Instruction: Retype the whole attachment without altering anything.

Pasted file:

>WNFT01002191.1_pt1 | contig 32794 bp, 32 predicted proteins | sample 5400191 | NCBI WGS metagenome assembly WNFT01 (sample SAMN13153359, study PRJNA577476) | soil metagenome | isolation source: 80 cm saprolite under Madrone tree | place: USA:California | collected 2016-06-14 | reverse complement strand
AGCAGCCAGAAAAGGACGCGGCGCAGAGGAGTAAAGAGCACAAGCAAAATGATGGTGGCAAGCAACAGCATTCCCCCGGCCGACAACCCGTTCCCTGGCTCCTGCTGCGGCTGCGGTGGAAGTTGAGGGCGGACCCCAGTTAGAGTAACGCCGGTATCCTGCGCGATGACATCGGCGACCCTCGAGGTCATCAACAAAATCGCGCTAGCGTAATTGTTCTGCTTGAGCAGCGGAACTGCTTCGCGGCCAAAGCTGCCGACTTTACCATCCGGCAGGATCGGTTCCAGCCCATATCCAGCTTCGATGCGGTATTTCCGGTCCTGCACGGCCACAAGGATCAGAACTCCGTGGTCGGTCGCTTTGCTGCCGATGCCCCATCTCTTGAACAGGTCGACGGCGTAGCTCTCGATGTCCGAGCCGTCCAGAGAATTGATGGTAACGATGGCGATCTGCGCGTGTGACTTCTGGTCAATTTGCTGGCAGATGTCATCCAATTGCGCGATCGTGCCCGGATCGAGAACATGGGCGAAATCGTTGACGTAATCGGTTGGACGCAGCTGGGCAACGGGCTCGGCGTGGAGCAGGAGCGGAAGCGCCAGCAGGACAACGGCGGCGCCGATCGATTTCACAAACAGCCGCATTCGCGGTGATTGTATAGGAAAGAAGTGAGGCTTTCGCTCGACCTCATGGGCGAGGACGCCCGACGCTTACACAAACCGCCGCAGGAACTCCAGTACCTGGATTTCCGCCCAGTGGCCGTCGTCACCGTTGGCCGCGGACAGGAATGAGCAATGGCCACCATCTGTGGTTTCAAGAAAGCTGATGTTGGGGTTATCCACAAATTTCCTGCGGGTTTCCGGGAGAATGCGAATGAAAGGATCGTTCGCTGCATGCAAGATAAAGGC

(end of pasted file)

>WNFT01002191.1_pt1 | contig 32794 bp, 32 predicted proteins | sample 5400191 | NCBI WGS metagenome assembly WNFT01 (sample SAMN13153359, study PRJNA577476) | soil metagenome | isolation source: 80 cm saprolite under Madrone tree | place: USA:California | collected 2016-06-14 | reverse complement strand
AGCAGCCAGAAAAGGACGCGGCGCAGAGGAGTAAAGAGCACAAGCAAAATGATGGTGGCAAGCAACAGCATTCCCCCGGCCGACAACCCGTTCCCTGGCTCCTGCTGCGGCTGCGGTGGAAGTTGAGGGCGGACCCCAGTTAGAGTAACGCCGGTATCCTGCGCGATGACATCGGCGACCCTCGAGGTCATCAACAAAATCGCGCTAGCGTAATTGTTCTGCTTGAGCAGCGGAACTGCTTCGCGGCCAAAGCTGCCGACTTTACCATCCGGCAGGATCGGTTCCAGCCCATATCCAGCTTCGATGCGGTATTTCCGGTCCTGCACGGCCACAAGGATCAGAACTCCGTGGTCGGTCGCTTTGCTGCCGATGCCCCATCTCTTGAACAGGTCGACGGCGTAGCTCTCGATGTCCGAGCCGTCCAGAGAATTGATGGTAACGATGGCGATCTGCGCGTGTGACTTCTGGTCAATTTGCTGGCAGATGTCATCCAATTGCGCGATCGTGCCCGGATCGAGAACATGGGCGAAATCGTTGACGTAATCGGTTGGACGCAGCTGGGCAACGGGCTCGGCGTGGAGCAGGAGCGGAAGCGCCAGCAGGACAACGGCGGCGCCGATCGATTTCACAAACAGCCGCATTCGCGGTGATTGTATAGGAAAGAAGTGAGGCTTTCGCTCGACCTCATGGGCGAGGACGCCCGACGCTTACACAAACCGCCGCAGGAACTCCAGTACCTGGATTTCCGCCCAGTGGCCGTCGTCACCGTTGGCCGCGGACAGGAATGAGCAATGGCCACCATCTGTGGTTTCAAGAAAGCTGATGTTGGGGTTATCCACAAATTTCCTGCGGGTTTCCGGGAGAATGCGAATGAAAGGATCGTTCGCTGCATGCAAGATAAAGGC